Welcome Visitor: Login to the siteJoin the site

A Few Short Hours

Novel By: Kayla1024
Other



A look into the mind of a mentally ill patient at a psychiatric ward. View table of contents...


Chapters:

1

Submitted:Aug 1, 2012    Reads: 60    Comments: 0    Likes: 0   


CHAPTER 1

I sat in a cramped clinic waiting room. That is, if you considered a place like this to be a clinic.
"Henry?" The receptionist called out. I guess Henry would be one of the crazies I was forced to reside with until I got out of here. I wasn't bothered to take a look at him now. By the end of my stay I'm sure his face will make me vomit no matter what the structure.
The psychiatric ward was strangely quiet. You'd think having a bunch of lunatic children crammed into one building would be complete chaos. Apparently this place didn't fly like that.
Maybe the consistent squeaking of the nurses shoes calmed everyone. Perhaps the absence of colour kept nerves at a mere minimum. The place was pretty bland .... Chalky walls paired with a common form of wretched white and grey tiles. Was it supposed to feel like a bleached out checker board?
The receptionist spoke for a second time since I had arrived, "Allyse?" This time her hollers were aimed at me.
I stood up and approached her, my mother slowly sauntering behind. My all too absent father had chosen to stay absent as his only child went insane. Fun, isn't it?
"Yes, Allyse would be my daughter," I heard my mom announce, forcing me out of my daze. I smiled. Perfectly executed acting, if I do say so myself. "I'm Diane. Nice to meet you."
The receptionist's name was Lona Williams. A pale woman with a short brunette bob. As she left her seat behind the desk and started us on our tour around her petite figure was revealed. Her green eyes reminded me of a cat; they were striking. I found her quite beautiful. Too bad she had to introduce me into this senseless hell hole. I could have seen myself enjoying her otherwise.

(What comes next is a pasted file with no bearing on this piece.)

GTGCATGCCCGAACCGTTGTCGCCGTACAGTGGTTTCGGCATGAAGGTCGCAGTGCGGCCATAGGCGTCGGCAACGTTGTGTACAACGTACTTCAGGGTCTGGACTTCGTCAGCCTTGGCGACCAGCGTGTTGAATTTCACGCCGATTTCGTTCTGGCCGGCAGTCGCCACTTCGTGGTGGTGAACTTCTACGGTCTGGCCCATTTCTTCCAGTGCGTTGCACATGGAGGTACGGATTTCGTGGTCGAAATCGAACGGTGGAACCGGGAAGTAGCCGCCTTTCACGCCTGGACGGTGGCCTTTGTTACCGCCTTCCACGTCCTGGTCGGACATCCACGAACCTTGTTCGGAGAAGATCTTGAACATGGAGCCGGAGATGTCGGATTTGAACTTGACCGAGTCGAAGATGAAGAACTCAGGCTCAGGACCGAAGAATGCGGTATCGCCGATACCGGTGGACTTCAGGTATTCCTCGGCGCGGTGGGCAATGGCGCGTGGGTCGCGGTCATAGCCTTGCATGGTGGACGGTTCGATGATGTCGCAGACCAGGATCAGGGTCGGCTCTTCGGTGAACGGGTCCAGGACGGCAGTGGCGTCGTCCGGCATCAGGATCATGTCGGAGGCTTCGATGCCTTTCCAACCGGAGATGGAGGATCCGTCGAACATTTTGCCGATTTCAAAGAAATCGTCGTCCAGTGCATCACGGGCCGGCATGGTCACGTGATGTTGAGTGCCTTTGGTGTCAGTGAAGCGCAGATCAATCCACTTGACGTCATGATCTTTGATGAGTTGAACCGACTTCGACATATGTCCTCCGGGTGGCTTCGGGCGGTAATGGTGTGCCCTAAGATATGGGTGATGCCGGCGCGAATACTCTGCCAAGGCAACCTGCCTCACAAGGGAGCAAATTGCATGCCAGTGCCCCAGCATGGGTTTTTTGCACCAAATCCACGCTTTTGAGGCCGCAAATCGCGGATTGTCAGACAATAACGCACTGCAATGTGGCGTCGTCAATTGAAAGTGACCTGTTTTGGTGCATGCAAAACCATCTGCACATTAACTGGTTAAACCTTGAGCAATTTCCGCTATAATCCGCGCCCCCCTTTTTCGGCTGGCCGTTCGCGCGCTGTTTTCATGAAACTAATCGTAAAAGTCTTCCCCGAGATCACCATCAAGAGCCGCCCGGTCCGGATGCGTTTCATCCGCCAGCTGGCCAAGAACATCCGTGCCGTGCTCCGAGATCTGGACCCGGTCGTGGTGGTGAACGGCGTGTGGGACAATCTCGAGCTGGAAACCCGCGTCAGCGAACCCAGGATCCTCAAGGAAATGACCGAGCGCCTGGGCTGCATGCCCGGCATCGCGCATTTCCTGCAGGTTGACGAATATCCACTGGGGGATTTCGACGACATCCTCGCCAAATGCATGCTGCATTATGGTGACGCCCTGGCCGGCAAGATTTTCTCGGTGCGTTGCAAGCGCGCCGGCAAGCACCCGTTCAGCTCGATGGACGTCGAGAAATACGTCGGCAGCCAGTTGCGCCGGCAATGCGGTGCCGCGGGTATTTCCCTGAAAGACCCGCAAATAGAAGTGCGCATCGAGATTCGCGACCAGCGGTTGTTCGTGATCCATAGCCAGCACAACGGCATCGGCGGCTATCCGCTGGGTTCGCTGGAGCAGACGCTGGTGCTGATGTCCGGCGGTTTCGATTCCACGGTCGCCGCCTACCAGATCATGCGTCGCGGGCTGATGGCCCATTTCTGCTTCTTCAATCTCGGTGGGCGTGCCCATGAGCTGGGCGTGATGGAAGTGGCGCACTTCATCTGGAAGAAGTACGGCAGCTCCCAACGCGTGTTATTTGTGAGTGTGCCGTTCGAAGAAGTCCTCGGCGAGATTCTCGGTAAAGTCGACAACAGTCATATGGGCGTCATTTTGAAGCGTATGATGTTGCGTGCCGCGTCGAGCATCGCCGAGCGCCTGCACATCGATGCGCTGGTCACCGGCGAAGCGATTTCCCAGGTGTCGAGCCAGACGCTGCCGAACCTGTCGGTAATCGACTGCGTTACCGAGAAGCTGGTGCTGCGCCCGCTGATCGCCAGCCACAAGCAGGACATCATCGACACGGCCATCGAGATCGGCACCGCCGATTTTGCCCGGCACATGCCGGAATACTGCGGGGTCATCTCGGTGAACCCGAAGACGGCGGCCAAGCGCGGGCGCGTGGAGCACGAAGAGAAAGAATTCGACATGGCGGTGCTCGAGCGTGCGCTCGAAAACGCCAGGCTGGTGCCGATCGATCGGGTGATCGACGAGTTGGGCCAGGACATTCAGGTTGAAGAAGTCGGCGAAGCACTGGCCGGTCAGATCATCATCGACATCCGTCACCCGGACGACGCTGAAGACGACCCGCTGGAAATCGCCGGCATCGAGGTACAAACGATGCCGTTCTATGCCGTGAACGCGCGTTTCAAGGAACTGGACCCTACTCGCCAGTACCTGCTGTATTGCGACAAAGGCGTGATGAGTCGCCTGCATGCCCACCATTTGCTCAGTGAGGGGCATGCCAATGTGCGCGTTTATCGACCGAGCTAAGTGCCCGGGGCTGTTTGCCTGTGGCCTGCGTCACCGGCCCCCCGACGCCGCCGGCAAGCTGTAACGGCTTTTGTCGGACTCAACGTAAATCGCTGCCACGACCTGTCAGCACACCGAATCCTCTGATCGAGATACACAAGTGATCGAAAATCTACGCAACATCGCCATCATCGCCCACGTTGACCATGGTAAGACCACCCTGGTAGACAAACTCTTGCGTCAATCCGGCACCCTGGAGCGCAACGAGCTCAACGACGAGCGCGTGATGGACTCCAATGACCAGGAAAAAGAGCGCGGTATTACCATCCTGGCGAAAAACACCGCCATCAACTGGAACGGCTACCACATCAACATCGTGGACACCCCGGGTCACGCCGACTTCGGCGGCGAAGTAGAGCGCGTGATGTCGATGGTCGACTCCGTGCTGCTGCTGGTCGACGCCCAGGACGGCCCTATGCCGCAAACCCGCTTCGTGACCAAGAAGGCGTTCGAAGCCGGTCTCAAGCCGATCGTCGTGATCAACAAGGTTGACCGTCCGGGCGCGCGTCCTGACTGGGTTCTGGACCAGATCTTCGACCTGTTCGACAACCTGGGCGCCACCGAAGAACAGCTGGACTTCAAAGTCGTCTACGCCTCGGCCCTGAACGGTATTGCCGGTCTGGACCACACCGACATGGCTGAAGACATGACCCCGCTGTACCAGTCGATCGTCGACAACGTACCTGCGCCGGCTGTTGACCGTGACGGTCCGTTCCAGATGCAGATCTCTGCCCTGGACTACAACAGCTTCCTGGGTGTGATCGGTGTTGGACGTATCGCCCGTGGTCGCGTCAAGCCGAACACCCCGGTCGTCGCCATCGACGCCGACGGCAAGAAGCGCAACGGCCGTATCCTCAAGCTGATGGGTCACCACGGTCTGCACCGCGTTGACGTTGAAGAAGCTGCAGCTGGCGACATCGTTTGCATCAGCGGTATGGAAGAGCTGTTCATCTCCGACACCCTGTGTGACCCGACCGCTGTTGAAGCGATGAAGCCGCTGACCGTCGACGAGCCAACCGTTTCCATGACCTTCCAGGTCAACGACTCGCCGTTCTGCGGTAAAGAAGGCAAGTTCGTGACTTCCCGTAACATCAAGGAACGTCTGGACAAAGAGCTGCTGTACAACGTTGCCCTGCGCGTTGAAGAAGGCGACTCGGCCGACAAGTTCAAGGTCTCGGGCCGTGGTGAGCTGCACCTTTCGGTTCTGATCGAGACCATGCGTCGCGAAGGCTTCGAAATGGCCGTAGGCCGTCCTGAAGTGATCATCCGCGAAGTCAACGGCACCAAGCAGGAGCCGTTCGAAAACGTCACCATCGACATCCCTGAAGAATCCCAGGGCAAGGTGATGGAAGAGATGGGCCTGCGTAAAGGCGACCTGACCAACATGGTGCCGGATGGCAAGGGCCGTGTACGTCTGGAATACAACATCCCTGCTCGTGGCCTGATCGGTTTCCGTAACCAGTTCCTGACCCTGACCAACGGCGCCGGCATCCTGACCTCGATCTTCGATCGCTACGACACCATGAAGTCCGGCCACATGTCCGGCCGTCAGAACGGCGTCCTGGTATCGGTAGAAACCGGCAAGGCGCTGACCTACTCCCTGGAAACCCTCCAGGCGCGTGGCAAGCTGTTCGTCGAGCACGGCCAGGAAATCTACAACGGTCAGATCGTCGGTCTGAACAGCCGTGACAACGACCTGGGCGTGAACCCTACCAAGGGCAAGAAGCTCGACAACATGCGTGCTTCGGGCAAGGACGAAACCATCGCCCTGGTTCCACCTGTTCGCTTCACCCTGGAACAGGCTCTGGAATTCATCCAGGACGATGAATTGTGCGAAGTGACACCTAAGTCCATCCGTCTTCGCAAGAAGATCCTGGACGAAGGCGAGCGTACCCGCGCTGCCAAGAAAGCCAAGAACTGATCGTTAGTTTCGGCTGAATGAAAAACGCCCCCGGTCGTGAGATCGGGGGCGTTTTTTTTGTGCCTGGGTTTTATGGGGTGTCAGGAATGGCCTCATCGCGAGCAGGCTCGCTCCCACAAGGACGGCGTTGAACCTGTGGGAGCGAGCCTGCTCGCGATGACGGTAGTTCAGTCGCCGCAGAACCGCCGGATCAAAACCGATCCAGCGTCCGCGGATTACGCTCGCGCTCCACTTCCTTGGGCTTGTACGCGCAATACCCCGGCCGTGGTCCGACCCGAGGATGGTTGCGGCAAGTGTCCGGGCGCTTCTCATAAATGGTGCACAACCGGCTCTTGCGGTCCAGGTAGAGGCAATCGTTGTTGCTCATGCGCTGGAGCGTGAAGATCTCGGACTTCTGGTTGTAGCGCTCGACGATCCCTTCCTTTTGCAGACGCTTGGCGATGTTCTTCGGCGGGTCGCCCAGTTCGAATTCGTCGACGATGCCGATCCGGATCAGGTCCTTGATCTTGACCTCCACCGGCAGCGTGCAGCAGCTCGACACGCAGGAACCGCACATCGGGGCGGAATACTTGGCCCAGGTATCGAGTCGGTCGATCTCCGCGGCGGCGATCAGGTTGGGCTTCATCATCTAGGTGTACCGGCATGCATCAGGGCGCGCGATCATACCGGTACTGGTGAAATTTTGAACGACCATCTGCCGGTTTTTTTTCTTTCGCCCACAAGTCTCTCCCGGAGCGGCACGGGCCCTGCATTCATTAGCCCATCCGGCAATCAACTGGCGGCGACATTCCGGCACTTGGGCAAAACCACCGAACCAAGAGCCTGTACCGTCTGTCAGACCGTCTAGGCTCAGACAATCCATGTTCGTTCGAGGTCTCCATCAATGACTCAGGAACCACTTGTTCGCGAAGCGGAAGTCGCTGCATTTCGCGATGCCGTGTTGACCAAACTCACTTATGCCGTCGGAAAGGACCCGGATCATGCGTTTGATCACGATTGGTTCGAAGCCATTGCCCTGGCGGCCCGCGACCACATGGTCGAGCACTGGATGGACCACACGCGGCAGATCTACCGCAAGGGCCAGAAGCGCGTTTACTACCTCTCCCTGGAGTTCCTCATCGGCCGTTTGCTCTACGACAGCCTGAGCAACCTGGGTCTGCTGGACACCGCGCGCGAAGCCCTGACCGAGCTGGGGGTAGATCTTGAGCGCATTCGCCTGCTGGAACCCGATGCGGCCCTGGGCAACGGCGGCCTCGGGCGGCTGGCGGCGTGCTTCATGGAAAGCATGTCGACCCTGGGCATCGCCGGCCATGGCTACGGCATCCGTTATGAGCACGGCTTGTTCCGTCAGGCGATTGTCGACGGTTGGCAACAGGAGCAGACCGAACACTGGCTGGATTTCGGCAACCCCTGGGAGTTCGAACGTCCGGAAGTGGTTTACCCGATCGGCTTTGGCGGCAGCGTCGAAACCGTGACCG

We cleared the waiting area and entered an equally bland corridor. White walls, white tiles, and white trim that should have been encasing white doors. They don't allow doors here. I didn't know that. I don't like that.
Lona started listing off names of the residents in each room. About ten doors down she came to a hault, "224," she took a step inside, "this is your room. Audrey will be sharing with you." I couldn't see an Audrey. "She's at group, right now," she added. Makes sense.
Wait - group? I didn't agree to this. Frankly, I didn't agree to any of this.
I thought back to why I was forced into this place. I stopped quickly. Definitely not something I would like to think about. Not right now.
My mother and Lona were going on about my schedule, visiting hours, time with a therapist, etc. Nothing I even wanted to think about at this point. I was still accepting that I had been sent here.
My mom handed me my things. Time to unpack and settle in. She gave me an awkward hug and then waved goodbye. She didn't say a thing. She just left. She left me all on my own. I was used to not having a dad, but she was always there ... until now.
I brushed it off. It wasn't as if I had expected her to endure this with me. I couldn't assume such a ridiculous thing. She was a busy woman. I mean, with her work and all. I was just a nuisance....
I hadn't realized Lona was still standing in the room with me. She looked at me, concerned. "You all right?"
"I'm fine. You should probably get back to your desk."
"Probably. I'll bring your timetable around 8'o'clock. Once my day is over."
I nodded in response.
"Goodbye Allyse."
"Bye."
She tapped my shoulder as she left. An effort to comfort me. I guess she's nice.
***
Lona returned with my schedule a few minutes after 8. It seemed pretty straightforward. Group therapy, one-on-one therapy, classroom time, free time, meals; all that good stuff. Hah. No. I was not interested in the least.
Who would possibly want to be in a place such as this? No one. No one. And definitely not me.
I wanted to be at home. This was not my home. This was not anyone's home. This was a cavern filled with misery.
Worst of all, I was stuck here. No way out until I was "better." They say it like there was something wrong with me in the first place. I'm well off. Always have been. More so than the average population, at the very least.
So why force me into some dark cave? I have no idea.